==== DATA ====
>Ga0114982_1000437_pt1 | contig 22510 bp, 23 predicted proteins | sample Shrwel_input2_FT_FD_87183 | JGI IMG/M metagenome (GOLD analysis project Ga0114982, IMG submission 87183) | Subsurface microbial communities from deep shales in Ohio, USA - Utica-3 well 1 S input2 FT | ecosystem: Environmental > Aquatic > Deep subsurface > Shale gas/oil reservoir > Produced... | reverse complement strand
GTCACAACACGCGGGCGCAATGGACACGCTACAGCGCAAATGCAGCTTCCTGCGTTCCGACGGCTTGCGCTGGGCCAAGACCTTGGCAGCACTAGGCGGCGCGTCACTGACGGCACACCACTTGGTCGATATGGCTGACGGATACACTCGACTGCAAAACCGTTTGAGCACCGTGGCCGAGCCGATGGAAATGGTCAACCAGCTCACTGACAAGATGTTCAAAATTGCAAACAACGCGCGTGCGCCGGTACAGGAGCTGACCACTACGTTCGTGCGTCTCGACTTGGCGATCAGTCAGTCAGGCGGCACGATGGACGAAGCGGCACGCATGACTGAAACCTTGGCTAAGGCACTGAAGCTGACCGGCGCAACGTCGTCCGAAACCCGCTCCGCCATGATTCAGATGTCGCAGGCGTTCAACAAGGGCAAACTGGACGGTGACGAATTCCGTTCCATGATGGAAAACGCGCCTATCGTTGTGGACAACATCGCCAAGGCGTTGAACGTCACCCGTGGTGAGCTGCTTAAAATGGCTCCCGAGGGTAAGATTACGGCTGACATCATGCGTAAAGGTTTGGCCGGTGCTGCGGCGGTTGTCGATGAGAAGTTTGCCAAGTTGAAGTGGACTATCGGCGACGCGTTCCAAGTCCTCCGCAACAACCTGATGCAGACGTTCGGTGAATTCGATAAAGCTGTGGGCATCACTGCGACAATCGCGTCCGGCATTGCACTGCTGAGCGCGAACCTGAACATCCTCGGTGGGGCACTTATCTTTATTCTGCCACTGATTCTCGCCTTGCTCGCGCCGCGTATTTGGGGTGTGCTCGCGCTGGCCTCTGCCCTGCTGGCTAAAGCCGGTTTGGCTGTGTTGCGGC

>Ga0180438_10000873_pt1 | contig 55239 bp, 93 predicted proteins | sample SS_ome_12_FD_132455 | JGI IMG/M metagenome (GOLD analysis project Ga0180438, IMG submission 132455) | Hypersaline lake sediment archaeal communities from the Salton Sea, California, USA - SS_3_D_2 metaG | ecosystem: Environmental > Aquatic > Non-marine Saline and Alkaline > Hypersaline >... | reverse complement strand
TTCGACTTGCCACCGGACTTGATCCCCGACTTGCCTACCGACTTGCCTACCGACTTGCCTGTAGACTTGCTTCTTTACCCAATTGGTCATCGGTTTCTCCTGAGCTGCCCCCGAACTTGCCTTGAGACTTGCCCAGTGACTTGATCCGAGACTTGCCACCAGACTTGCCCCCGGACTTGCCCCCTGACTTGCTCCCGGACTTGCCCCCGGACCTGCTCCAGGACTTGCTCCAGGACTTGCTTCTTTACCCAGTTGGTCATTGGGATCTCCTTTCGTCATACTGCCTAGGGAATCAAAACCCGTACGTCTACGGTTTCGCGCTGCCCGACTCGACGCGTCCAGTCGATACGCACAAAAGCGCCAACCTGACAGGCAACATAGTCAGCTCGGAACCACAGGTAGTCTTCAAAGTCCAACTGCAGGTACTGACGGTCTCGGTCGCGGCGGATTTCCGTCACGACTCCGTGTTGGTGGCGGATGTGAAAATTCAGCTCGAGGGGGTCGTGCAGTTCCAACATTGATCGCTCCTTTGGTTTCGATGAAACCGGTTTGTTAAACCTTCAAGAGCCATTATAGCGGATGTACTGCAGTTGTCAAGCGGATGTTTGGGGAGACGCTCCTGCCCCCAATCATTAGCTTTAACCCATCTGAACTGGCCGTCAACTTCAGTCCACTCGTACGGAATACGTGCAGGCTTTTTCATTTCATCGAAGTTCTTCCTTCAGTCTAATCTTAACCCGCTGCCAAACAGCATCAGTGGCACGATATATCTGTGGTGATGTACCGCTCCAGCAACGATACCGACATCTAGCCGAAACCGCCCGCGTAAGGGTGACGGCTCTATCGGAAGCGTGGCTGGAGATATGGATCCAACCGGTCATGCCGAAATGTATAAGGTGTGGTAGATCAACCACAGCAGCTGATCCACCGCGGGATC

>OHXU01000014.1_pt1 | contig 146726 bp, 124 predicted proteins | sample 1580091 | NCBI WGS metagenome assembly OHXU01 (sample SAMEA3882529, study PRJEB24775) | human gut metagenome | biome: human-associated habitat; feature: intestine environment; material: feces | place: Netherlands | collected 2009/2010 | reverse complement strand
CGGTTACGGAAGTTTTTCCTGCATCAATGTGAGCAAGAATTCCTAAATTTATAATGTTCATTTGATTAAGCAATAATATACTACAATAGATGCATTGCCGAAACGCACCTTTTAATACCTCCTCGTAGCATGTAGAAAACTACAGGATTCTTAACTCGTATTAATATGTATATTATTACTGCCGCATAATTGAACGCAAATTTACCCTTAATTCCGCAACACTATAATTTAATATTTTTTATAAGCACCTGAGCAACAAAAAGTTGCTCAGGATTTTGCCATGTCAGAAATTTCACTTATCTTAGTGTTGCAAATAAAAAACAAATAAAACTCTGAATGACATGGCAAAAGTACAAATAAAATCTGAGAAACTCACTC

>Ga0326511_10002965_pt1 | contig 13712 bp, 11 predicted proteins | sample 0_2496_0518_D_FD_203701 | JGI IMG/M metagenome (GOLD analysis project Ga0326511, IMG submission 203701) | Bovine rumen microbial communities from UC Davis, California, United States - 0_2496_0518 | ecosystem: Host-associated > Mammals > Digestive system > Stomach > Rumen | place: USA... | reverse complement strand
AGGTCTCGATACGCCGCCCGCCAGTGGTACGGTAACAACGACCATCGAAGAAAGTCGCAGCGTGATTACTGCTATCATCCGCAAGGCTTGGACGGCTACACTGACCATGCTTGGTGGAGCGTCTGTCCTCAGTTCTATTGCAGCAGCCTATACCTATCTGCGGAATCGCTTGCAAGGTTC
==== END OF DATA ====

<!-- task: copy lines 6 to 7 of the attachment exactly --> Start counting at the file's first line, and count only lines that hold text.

CGGTTACGGAAGTTTTTCCTGCATCAATGTGAGCAAGAATTCCTAAATTTATAATGTTCATTTGATTAAGCAATAATATACTACAATAGATGCATTGCCGAAACGCACCTTTTAATACCTCCTCGTAGCATGTAGAAAACTACAGGATTCTTAACTCGTATTAATATGTATATTATTACTGCCGCATAATTGAACGCAAATTTACCCTTAATTCCGCAACACTATAATTTAATATTTTTTATAAGCACCTGAGCAACAAAAAGTTGCTCAGGATTTTGCCATGTCAGAAATTTCACTTATCTTAGTGTTGCAAATAAAAAACAAATAAAACTCTGAATGACATGGCAAAAGTACAAATAAAATCTGAGAAACTCACTC

>Ga0326511_10002965_pt1 | contig 13712 bp, 11 predicted proteins | sample 0_2496_0518_D_FD_203701 | JGI IMG/M metagenome (GOLD analysis project Ga0326511, IMG submission 203701) | Bovine rumen microbial communities from UC Davis, California, United States - 0_2496_0518 | ecosystem: Host-associated > Mammals > Digestive system > Stomach > Rumen | place: USA... | reverse complement strand